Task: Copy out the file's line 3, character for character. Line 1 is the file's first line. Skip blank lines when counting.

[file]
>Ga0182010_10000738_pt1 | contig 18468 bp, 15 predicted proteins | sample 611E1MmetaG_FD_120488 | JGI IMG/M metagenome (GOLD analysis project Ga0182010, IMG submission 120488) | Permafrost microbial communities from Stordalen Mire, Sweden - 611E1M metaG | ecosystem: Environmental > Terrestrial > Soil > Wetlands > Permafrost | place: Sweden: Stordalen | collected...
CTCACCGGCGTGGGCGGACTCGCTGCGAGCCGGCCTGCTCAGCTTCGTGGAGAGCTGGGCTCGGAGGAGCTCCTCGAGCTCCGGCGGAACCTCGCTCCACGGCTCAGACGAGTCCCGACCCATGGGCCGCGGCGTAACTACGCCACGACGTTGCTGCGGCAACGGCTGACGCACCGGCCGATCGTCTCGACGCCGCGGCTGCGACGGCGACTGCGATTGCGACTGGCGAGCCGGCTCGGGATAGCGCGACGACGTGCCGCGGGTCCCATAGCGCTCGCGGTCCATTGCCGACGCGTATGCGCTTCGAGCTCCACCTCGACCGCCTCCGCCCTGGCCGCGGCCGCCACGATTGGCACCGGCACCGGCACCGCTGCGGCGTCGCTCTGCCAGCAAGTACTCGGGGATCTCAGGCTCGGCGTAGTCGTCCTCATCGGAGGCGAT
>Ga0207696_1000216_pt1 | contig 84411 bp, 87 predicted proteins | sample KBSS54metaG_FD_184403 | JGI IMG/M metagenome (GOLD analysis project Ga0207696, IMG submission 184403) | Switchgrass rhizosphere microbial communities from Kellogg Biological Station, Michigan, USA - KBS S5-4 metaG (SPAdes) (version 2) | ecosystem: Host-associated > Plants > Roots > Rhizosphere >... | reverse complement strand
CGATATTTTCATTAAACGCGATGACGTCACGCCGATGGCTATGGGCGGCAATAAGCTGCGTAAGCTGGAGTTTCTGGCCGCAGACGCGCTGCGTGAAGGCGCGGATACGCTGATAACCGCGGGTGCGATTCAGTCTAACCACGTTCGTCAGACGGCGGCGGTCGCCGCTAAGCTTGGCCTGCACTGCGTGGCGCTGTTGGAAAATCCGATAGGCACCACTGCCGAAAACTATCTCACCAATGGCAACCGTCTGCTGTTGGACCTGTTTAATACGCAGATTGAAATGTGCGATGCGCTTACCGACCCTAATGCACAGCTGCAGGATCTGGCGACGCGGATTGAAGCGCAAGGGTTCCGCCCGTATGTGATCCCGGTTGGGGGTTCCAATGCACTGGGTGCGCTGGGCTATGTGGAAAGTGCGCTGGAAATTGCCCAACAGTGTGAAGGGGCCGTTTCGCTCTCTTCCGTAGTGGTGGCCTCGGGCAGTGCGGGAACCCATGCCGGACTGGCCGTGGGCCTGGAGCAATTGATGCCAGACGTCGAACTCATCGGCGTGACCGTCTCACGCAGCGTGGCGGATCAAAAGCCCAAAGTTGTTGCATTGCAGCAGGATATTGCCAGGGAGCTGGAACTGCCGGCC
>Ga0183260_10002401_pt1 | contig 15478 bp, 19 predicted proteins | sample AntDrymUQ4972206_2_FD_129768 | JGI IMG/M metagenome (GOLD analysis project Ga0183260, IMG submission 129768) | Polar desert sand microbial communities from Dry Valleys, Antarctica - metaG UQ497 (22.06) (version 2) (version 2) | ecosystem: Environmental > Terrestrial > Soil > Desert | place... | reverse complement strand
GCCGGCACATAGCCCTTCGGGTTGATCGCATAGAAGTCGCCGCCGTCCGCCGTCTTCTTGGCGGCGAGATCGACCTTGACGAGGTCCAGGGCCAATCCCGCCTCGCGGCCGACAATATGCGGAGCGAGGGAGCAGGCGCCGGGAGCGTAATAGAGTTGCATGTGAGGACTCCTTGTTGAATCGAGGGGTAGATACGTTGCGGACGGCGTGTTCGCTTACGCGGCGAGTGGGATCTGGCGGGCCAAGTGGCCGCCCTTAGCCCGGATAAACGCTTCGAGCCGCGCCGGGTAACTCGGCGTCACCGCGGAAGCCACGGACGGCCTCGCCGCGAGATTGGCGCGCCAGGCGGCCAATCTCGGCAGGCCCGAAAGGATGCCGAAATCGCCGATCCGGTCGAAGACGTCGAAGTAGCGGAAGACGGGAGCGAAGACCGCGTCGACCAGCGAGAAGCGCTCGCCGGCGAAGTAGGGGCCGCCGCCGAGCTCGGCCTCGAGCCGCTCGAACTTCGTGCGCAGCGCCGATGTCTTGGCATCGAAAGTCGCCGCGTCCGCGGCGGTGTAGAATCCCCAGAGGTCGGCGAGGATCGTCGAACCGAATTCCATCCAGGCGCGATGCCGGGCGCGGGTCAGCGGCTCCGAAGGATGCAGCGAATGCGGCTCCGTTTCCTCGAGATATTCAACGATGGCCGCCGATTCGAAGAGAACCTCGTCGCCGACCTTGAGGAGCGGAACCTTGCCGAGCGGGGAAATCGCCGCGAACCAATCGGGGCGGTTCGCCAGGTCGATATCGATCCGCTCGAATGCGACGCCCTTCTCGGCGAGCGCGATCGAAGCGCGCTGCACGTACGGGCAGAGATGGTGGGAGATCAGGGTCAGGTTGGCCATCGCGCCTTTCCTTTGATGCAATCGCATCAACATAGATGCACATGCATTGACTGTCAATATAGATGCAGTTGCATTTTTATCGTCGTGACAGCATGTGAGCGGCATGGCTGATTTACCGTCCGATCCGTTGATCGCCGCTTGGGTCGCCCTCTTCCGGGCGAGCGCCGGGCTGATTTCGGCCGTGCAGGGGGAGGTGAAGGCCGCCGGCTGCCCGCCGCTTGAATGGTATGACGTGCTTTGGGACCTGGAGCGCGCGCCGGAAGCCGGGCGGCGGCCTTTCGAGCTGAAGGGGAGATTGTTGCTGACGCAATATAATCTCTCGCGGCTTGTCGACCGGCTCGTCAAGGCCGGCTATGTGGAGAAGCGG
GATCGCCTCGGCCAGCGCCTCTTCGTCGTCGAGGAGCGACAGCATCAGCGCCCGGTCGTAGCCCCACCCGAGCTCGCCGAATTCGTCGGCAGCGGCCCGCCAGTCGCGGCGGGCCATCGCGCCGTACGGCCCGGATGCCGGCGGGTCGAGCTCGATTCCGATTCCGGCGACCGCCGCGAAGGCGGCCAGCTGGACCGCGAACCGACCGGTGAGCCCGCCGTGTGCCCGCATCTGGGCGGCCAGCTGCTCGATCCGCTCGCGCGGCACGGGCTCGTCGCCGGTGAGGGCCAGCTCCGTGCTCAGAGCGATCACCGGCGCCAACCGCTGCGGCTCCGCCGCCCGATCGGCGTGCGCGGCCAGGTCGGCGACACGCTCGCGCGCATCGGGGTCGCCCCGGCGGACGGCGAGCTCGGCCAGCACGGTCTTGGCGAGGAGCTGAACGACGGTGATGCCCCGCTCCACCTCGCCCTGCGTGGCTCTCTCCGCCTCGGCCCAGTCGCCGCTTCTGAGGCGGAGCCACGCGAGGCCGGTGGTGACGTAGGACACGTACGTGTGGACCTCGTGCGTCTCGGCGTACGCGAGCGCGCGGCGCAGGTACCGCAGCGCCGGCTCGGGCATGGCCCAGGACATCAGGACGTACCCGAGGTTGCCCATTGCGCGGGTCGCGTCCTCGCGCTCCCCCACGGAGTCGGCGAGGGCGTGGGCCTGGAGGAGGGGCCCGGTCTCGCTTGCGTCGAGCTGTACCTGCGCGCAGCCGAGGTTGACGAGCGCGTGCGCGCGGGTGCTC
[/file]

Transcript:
>Ga0207696_1000216_pt1 | contig 84411 bp, 87 predicted proteins | sample KBSS54metaG_FD_184403 | JGI IMG/M metagenome (GOLD analysis project Ga0207696, IMG submission 184403) | Switchgrass rhizosphere microbial communities from Kellogg Biological Station, Michigan, USA - KBS S5-4 metaG (SPAdes) (version 2) | ecosystem: Host-associated > Plants > Roots > Rhizosphere >... | reverse complement strand